Guildford Astronomical Society

Dr Paul A Daniels

Dr Paul Daniels - GAS - Credit: Paul DanielsDr Paul Daniels
Credit: Paul Daniels

Paul has been interested in Astronomy since the age of 13 (in the days of the Apollo missions and the first Moon landing) when a school-friend let him look through his 4" Newtonian reflector and many happy nights were spent on sun-loungers in the garden watching for meteors. The ephemerides in the 1969 BAA Handbook particularly intrigued him and that was the start of a passionate interest in how such things were calculated and a desire to know more about the solar system.

Paul went on to get a degree in Astrophysics from QMC, London University, where he served as the QMC Astrophysical Society's Secretary and Chairman in his 2nd and 3rd years and introduced luminaries such as Dr Jocelyn Bell-Burnell, Prof Ken Pounds, Dr Patrick Moore and Prof Sir Hermann Bondi.

In 1981 he earned a PhD from Sheffield University studying aspects of dust particle accretion and the structure and evolution of comets and, during that time, gave adult evening class lecture courses about the solar system and was the first Physics postgraduate student at Sheffield to give an undergraduate lecture course (Minor Bodies of the Solar System).

Another year was spent at the Max Planck research institute in Garching (near Munich, Germany) developing some prototype software for ROSAT before, in 1983, his career moved away from Astronomy and into computing.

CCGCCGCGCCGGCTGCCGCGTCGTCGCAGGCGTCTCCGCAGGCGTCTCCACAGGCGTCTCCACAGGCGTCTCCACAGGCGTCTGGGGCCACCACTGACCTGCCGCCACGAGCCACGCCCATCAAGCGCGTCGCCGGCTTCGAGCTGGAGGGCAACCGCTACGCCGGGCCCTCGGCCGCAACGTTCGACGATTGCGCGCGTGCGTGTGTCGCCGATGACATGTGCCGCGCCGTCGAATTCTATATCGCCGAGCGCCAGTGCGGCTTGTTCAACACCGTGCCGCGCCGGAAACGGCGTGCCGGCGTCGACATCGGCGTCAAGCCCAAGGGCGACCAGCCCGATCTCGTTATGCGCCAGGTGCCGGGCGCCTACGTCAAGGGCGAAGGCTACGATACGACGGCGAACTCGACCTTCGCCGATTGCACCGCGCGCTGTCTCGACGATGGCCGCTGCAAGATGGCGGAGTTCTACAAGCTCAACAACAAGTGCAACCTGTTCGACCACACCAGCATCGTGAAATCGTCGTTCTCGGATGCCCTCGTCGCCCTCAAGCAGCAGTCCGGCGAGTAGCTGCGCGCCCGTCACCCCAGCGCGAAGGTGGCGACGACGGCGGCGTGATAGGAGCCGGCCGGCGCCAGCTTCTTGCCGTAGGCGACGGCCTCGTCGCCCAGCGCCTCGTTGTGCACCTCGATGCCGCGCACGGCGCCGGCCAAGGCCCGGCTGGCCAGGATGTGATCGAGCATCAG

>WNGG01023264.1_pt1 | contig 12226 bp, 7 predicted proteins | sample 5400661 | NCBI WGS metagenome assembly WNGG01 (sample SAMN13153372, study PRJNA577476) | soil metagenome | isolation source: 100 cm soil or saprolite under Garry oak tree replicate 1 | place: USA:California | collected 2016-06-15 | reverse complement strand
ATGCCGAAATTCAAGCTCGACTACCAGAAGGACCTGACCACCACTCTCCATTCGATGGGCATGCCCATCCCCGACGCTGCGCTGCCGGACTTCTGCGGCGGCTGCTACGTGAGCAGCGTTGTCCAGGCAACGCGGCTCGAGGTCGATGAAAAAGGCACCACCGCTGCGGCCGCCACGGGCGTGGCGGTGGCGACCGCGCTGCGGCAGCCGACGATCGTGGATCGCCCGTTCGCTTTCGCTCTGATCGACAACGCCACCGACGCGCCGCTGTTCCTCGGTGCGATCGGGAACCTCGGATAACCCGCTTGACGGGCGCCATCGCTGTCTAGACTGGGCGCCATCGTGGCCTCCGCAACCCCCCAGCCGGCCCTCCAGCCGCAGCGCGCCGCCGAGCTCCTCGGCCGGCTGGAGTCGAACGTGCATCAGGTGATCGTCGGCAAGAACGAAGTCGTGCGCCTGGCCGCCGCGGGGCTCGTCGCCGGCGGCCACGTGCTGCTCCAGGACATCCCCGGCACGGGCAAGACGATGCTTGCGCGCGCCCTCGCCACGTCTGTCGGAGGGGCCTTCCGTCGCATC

Paul has been a freelance IT contractor since 1988 and joined GAS in 2000 to renew his interest in Astronomy. He is a Fellow of the Royal Astronomical Society.

Paul was President of GAS between 2012 & 2018, he is VP Astronomy for the Royal Astronomical Society

DateTalk at GAS meeting
6 Jul 2006Kepler Is Not A Klingon Toast!
4 Oct 2007No Sultan's Turret?
6 May 2010May the force be with you
22 May 2011Shooting Stars and Dirty Snowballs

Given as a public talk at the Leith Hill Astronomy Festival and at a public outreach event at the Royal Greenwich Observatory, Herstmonceaux

Download Paul's presentation files here [ZIP: 7.40MB, Public] and here [ZIP: 7.88MB, Public]. You'll need to un-Zip the one PowerPoint and five movie clip files into a single folder.

4 Sep 2014The Maximum Brightness of Venus

Given as a member's talk after the break on the evening of Jim Al-Khalili's talk.

Download Paul's PowerPoint 2010 presentation file and Maths PDF here [PPTM: 14.3MB, Public] and here [PDF: 398KB, Public].

5 Sep 2014Radio Interview on BBC Radio Surrey

I was invited into the studio for an interview on Joe Talbot's 'Feeling Good Friday' programme.

The MP3 audio file (16:45 mins long) can be found here [MP3: 15.3MB, Public] (Left-click to play or Right-click, Save link As… to download) .

19 Mar 2015Radio Interview on BBC Radio Surrey

A pre-recorded interview broadcast on the BBC Surrey Drive at 5 programme the day before a partial eclipse of the Sun.

The MP3 audio file (5:52 mins long) can be found here [MP3: 5.37MB, Public] (Left-click to play or Right-click, Save link As… to download) .

5 Nov 2015Next Horizons?

Given as a member's talk after the break on the evening of Prof Christian Knigge's talk.

Download Paul's PowerPoint 2010 'Next Horizons?' presentation and 'The Relativistic Rocket' PDF files here [PPTX: 4.3MB, Public] and here [PDF: 253KB, Public].

7 Jan 2016Astronomy Basics

Download Paul's PowerPoint 2010 'Astronomy basics' presentation:

7 Apr 2016Thereby hangs a tail

Comets are fascinating remnants of the early solar system. Their orbits and their appearance are more varied and dynamic than any other solar system body.

Comet tails are one of the most spectacular aspects of a comet's appearance and this talk explains in more detail what comet tails are, why they appear the way they do and how they evolve during their orbit and over longer periods of time.

7 May 2021A Zoom Talk: Megaconstellations

The impact of satellite megaconstellations on amateur & professional astronomy